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The 10-Point: My Guide to the Day's Top News

The Wall Street Journal
Good morning,
Two Children for China
Developing on China has said it would formally end its notorious one-child policy, which was intended to curb a surging population but has since been blamed for looming demographic problems. In a brief statement, China’s official Xinhua News Agency said all Chinese would be allowed to have two children. It didn’t provide a time frame or any other details.
A Christmas Present From the Fed
The U.S. Federal Reserve pushed back yesterday against investors who have bet that the central bank wouldn’t move this year. Our Fed reporter Jon Hilsenrath writes that officials explicitly said after their latest policy meeting that they might raise short-term interest rates in December. He notes the Fed has potentially set itself up for criticism if it doesn’t follow through. Chairwoman Janet Yellen is planning to be more outspoken leading up to the next decision. She is set to testify before Congress next week on financial regulation and in early December on the economy, and she delivers a speech to the Economic Club of Washington before the next meeting. Meanwhile, the Commerce Department publishes its first look at the economy’s performance in the third quarter at 8:30 a.m. EDT today. Here’s what to look for in the report.
Tripwire for the Bear
NATO countries are discussing stationing more troops in member countries bordering Russia and putting them under formal alliance command. But even if the plan is approved, NATO would still have only a small force on its eastern flank—hardly enough to stop an invasion. NATO officials say the new plans are at an early stage. Nothing has been formally presented to its North Atlantic Council, which requires consensus to approve alliance actions, and no deployments are likely before the July summit of NATO leaders in Warsaw. Meanwhile, Saudi Arabia’s foreign minister said his country would participate with Iran and Russia in talks about the possibility of a solution to Syria’s conflict.
Big Pharma
Drug makers Pfizer and Allergan are considering combining, in what would be a blockbuster merger capping off a torrid stretch for health care and other takeovers. If the deal is struck, it would add antiwrinkle treatment Botox, dry-eye treatment Restasis and other popular Allergan drugs to Pfizer’s arsenal of patent-protected medicines. And it would be the biggest announced takeover in a year that is already on pace to be the busiest ever for mergers and acquisitions. While some companies try to combine, AIG faces pressure to break up. Two of the biggest names in finance are pressing the company to split into three pieces, a move to divide a giant insurer that threatened to bring down the banking system during the financial crisis.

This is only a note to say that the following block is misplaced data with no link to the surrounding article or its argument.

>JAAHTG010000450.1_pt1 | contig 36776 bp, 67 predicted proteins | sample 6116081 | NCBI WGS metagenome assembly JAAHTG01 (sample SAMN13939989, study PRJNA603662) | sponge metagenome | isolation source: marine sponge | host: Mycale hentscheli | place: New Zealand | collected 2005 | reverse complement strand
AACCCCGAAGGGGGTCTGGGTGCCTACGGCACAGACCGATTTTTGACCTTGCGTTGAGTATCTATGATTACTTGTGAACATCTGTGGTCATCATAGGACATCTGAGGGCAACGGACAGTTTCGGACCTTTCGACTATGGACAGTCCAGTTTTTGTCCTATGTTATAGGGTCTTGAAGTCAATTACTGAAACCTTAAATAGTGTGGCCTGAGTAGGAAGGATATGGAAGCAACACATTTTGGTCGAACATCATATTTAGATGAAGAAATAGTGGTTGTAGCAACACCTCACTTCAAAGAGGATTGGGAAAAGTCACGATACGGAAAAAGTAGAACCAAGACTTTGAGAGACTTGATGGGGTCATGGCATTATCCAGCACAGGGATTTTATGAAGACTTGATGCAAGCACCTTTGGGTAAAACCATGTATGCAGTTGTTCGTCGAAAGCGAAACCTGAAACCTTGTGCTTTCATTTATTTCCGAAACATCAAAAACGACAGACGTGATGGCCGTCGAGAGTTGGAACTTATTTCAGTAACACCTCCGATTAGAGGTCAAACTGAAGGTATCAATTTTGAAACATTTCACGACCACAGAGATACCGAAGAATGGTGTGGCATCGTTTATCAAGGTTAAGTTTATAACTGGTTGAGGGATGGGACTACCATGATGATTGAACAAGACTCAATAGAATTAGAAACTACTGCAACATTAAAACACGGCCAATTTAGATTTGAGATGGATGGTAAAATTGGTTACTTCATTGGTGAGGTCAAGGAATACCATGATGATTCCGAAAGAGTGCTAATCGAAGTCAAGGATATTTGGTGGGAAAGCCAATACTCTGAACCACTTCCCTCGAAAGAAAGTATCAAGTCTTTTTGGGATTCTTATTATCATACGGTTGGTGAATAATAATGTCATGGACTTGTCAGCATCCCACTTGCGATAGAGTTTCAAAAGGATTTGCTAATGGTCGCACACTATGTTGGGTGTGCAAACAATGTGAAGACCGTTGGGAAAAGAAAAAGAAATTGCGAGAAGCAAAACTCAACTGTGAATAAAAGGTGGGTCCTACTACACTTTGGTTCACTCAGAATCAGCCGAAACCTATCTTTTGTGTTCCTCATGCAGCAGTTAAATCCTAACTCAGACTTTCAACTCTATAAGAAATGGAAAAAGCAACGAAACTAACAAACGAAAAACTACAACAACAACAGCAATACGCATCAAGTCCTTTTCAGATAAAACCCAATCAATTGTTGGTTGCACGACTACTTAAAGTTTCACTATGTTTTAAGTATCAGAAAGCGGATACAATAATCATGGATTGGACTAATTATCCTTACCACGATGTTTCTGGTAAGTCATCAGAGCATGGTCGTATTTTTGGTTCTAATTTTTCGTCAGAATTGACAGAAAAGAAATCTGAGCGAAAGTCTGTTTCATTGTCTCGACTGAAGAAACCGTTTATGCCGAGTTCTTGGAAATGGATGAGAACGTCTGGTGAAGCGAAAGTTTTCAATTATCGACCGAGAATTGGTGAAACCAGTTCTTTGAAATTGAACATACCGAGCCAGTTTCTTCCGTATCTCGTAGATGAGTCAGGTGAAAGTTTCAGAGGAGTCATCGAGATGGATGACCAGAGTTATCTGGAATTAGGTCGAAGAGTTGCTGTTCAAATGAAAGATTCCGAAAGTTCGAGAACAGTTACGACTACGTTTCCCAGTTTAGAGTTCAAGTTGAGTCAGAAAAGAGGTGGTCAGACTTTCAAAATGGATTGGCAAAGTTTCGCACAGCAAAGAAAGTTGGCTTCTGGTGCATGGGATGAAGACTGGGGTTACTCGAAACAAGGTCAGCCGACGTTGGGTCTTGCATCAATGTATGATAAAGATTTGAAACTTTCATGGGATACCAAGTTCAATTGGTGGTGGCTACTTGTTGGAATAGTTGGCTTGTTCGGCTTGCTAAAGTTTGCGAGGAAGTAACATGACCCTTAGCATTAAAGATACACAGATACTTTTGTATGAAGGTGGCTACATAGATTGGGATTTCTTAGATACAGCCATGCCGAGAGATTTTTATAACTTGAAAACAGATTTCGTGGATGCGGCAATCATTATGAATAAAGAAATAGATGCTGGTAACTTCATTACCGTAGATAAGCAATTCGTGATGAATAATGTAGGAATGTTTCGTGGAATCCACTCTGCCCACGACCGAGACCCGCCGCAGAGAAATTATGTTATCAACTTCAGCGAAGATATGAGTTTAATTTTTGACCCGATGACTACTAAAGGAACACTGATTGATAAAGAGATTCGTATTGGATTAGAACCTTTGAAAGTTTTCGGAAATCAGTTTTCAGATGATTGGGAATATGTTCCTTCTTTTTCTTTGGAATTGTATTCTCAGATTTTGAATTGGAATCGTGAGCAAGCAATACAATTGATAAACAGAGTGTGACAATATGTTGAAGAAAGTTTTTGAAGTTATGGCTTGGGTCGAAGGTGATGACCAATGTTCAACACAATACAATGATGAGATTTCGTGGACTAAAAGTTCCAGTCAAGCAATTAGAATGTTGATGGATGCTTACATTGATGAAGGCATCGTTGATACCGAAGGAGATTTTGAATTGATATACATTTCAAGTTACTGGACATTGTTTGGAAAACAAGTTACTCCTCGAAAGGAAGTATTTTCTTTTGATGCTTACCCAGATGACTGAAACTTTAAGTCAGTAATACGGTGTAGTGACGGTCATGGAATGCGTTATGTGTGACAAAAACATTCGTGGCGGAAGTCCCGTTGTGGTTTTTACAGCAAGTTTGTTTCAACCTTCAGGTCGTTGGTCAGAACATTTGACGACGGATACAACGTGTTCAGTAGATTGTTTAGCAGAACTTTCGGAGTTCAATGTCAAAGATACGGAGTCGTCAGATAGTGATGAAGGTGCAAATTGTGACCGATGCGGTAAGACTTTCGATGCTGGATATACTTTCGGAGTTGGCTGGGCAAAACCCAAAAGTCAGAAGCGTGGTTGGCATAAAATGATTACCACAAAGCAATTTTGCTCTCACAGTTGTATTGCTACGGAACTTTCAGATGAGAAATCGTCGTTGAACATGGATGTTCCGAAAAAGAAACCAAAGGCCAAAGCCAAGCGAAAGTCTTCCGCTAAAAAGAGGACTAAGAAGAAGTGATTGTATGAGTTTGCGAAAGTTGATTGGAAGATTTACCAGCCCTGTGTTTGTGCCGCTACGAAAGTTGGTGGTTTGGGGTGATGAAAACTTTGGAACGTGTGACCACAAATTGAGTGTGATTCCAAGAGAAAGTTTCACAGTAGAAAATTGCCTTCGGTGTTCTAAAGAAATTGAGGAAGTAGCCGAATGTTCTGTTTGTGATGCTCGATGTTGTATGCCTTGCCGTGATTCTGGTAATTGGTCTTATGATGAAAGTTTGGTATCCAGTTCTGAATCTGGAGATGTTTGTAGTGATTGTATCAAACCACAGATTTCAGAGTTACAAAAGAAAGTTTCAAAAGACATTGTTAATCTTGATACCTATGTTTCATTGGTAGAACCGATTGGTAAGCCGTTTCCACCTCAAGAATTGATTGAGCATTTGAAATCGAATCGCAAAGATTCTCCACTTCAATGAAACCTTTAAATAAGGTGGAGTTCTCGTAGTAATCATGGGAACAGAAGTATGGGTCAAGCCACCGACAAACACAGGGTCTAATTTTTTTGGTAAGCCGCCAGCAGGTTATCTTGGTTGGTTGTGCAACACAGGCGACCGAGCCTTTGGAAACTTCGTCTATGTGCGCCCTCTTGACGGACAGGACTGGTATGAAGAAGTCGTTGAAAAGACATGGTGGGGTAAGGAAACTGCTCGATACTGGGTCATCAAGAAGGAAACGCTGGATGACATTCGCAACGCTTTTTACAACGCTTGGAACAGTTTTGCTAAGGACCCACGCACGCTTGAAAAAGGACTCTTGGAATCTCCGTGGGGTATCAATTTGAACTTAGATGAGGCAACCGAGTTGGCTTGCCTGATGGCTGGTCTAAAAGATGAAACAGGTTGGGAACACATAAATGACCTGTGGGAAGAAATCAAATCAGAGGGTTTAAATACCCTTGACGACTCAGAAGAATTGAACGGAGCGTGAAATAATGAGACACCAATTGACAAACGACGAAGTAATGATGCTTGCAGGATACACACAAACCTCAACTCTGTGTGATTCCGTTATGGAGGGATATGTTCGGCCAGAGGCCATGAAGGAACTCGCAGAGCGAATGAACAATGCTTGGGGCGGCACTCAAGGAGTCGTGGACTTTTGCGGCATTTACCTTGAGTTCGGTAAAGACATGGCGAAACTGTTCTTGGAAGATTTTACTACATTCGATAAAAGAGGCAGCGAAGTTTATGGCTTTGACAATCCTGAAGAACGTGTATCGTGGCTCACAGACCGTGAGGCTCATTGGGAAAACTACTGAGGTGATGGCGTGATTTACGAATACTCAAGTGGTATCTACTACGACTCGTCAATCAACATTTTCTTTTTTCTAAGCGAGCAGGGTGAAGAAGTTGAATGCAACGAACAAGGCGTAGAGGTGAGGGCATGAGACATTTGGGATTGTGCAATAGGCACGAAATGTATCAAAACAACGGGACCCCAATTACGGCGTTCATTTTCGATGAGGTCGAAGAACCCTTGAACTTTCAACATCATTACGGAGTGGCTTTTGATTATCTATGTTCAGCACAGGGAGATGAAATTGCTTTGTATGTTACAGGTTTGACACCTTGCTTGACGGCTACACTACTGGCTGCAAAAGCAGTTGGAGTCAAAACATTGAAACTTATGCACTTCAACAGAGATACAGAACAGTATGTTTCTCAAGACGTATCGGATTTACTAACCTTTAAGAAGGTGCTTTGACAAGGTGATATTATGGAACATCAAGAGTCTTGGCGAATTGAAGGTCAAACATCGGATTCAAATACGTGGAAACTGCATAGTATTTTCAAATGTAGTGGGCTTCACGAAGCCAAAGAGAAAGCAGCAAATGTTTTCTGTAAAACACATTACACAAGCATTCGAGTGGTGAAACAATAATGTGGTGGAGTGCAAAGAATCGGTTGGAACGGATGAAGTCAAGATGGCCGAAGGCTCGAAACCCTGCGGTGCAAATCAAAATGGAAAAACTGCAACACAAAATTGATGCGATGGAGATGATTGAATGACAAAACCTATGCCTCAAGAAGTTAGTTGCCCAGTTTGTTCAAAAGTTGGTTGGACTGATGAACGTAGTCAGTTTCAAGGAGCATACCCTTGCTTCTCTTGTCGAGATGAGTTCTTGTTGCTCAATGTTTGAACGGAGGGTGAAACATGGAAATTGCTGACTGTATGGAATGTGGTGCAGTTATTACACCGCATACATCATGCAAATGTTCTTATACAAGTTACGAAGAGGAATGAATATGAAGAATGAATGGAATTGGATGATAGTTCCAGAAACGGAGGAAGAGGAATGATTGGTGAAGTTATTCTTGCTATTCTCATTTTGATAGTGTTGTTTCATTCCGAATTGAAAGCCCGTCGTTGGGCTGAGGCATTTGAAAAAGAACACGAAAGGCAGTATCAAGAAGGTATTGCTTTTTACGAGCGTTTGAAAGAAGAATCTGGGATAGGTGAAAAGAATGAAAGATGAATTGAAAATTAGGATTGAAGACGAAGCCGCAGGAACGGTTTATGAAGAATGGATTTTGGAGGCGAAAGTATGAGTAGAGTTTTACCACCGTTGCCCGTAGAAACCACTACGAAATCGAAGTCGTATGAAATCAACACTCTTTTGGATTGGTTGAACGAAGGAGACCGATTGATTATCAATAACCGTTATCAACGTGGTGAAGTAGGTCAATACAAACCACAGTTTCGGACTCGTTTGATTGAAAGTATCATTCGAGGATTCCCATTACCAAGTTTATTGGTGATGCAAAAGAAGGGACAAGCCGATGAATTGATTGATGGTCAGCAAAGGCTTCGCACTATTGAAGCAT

Holiday Cheer
Airline tickets for Thanksgiving and Christmas on many busy routes are somewhat cheaper this year, and you don’t have to book months in advance to get a good deal. Our Midseat columnist Scott McCartney writes that for Christmas travel, prices increase more steadily—about $1.60 a day on average—before spiking in the last 10 days before Dec. 25. And with hotels and resorts, some peak holiday dates are actually lower-priced than off-peak dates in November and December, reflecting modest holiday demand so far this year. Many vacationers are waiting to book.
Apple TV Review: A Giant iPhone for Your Living Room
That Was Painless
A new touch-friendly remote and a store full of apps bring the dream of cable-cutting closer, Geoffrey A. Fowler says.

Paul Ryan Clears Hurdle on Road to Speakership

Noisy GOP Debate Leaves Republican Race Unsettled

Taliban Offer Informal Cease-Fire in Areas Hit by Earthquake

Clashes Damp Hopes for Turkey’s Kurds

English Soccer’s Growing Cross-Pond Appeal Burnishes NBCU TV Deal

Walgreens-Rite Aid Deal Tests Regulators’ Appetite for Mergers

Deutsche Bank Won’t Pay Dividend This Year or Next

Carlyle-Owned Hedge-Fund Firm Hands Investors a Big IOU
$23 billion
Apple’s operating income in greater China—a region that includes Taiwan and Hong Kong—more than double its profit of $11.04 billion in the prior year, according to its annual securities filing for the fiscal year ended Sept. 26.
In this part of the world, migrant-smuggling has become an integral part of the local economy.
Demetrios Papademetriou at the Migration Policy Institute, a Washington-based think tank, on Europe’s migrant-smuggling rings.
What are your thoughts on last night’s Republican presidential debate? Send your comments, which we may edit before publication, to Please include your name and location.
—Compiled by Khadeeja Safdar
In response to yesterday’s question about the debt deal, Rick Dawley of North Carolina wrote, “I am normally not a supporter of kicking the can down the road; however, I am in this case. It appears nothing in the compromise is particularly disruptive and it recognizes that the debt ceiling has to be raised. Overall spending is the real issue and would not be addressed until 2017 in any event. Perhaps some things can then be accomplished at the margins between now and then.” Carolyn McLaughlin commented from Ohio: “With no concept of $1 trillion, our ruling class continues to spend as it excuses its waste as ‘investments.’ Cut all spending by government in half for a start.” And Rod McCrimmon of Texas had this to say: “Enough is enough. Stop spending other people’s money.”
This daily briefing is named "The 10-Point" after the nickname conferred by the editors of The Wall Street Journal on the lead column of the legendary "What's News" digest of top stories. Technically, "10-point" referred to the size of the typeface. The type is smaller now but the name lives on.
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